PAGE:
Saturday, November 21, 2015

Backstage Pass November: Casey J

Hey, Look What We Got! A Backstage Pass! 

Today, Let's Slip Backstage And Meet Casey J! 

Casey J, or sometimes Notos, is the creator of the beautiful Flash-hybrid comic

Today, we get the treat of sitting down with them for a chat!

So Casey, where do you hail from? What got you into the biz? 

Born in 1982, I showed an interest in art very early on and have been drawing for most of my life. I attended the Alberta College of Art and Design where I got my BFA. I landed my first job as a professional animator in 2007 where I started on shows like Skunk Fu and Three Delivery.
Since, I've been working as an animator and designer for broadcast shows and iPhone apps for franchises that include Strawberry Shortcake, Smurfs, Archie, Babar and Slugterra.

And your main project is? 

Buying Time

Other Hobbies and Obsessions

Movies, video games, anime, and generally all things geeky.

So, tell me about your early experience. How did you fall in love with telling stories in pictures?

I've always been interested in comics since an early age. Mostly for the art and visuals above anything else; I'd buy a random Iron Man issue because it had a cool robot enemy, or a random Shadow Hawk issue because I liked how his suit looked. At the time there wasn't any attachment to a particular character or story, it was almost entirely the visuals that attracted me. I have such a random collection of comics.
It wasn't until I was about 11 or 12 that I started to fully appreciate the story and narrative side of it as well and started to have some sort of method to my purchasing habits. By that time I started to get familiar with anime, I saw Akira when I was probably too young to see Akira and it jump started my interest in animation, it was like nothing I had ever seen before. I was interested in drawing and animation ever since, I wanted to create stuff like that.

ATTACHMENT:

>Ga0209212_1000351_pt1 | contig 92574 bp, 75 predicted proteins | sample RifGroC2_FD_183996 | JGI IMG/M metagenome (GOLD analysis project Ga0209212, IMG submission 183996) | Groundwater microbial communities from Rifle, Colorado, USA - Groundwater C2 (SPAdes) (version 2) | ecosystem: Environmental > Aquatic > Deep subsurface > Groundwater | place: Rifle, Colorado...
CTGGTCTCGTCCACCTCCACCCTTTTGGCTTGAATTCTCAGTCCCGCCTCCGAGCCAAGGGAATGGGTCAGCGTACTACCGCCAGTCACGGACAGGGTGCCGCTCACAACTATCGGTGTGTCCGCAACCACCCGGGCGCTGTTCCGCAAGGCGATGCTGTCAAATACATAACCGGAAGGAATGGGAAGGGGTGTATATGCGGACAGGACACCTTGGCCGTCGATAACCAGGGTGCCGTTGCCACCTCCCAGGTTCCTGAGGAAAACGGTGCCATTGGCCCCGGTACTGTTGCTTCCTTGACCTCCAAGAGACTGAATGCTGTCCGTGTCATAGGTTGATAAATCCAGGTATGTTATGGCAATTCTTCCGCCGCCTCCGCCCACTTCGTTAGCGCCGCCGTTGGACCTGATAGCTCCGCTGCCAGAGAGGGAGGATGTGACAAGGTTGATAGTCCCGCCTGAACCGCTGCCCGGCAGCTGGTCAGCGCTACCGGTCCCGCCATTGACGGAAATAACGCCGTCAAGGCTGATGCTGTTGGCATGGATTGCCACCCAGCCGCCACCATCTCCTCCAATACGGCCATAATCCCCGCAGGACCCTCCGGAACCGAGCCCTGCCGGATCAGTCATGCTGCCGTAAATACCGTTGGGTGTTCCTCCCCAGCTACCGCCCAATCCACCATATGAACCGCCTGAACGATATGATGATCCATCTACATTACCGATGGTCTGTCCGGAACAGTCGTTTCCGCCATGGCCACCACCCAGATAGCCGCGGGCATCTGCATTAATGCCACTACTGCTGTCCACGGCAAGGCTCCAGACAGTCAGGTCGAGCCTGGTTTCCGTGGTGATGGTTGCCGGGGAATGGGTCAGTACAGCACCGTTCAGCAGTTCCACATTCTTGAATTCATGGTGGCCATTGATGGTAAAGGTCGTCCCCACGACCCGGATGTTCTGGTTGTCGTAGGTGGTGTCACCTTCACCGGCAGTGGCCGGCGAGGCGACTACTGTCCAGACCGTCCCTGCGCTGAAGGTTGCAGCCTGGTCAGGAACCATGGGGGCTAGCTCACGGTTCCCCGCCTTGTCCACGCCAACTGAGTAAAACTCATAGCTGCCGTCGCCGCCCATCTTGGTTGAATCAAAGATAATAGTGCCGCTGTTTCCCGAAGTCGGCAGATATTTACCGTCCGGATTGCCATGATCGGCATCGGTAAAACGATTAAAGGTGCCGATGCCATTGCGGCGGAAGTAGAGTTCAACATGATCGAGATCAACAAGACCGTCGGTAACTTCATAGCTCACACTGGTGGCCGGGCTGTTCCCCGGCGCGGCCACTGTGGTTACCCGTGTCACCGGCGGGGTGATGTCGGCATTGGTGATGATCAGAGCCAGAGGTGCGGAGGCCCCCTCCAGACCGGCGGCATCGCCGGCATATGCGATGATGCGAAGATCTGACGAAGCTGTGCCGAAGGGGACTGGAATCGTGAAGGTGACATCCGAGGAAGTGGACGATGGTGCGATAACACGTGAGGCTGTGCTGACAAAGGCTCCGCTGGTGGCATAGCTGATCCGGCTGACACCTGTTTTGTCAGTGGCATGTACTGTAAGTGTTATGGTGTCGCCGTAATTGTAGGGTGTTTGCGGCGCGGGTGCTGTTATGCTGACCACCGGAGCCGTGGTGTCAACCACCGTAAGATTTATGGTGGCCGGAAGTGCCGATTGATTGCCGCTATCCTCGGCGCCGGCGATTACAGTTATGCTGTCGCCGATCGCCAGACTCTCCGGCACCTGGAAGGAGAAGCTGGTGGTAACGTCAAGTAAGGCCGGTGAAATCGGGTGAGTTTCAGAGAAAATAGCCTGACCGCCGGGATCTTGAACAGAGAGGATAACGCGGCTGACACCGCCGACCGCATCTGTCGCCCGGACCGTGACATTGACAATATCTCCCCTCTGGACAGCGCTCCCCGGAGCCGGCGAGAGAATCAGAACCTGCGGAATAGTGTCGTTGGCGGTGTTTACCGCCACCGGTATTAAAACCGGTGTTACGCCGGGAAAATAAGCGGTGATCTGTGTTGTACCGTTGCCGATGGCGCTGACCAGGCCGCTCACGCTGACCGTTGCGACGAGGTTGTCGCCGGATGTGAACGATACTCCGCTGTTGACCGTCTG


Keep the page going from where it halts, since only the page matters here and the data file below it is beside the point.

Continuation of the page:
You have a really innovative take on the webcomic format. How did you get the idea to make an animated webcomic? How did you get started on this project?

'Buying Time' was originally going to be an animated short. I had done a couple by that point, and liked the idea of doing a cyberpunk themed one. I thought up the concept and found that I really enjoyed the idea and felt it had legs, something I could expand on to be more in depth than just a 2 minute short, so I thought about doing a standard comic with it.
With a standard comic though, I felt I'd be missing the ability to show the flashing neon lights, animated holographic ads, and general 'eye catchers' that I wanted to show off in the animated short that would bring the city to life. I started to look into animated webcomics to see if I could meld to two formulas and came up with the format you see in Buying Time, it's sort of a mesh of different animated webcomic 'features' I saw others using, with some tweaks of my own to make things snappy and give it it's own unique feel.

What media and programs do you work in to produce your project?

Buying Time is produced entirely in Flash. I will rarely use Photoshop for some features that Flash (at least, the older version I prefer using) doesn't have, but generally everything you see in Buying Time is produced in Flash.

Can you tell me about your typical day or strip-creation session? How does your working process flow?

I have my script written out, with is basically a brief description of what is happening in the panel and the dialogue needed. (Vinnie is sitting on the end of his bed talking on his P-Comm. "S-sure, if you say so...")
I'll look at everything that the script calls for on that page and lay out how many panels I'll need, and very quickly and roughly sketch things out.
I'll then do a second pass on the roughs to do 'more legible' roughs.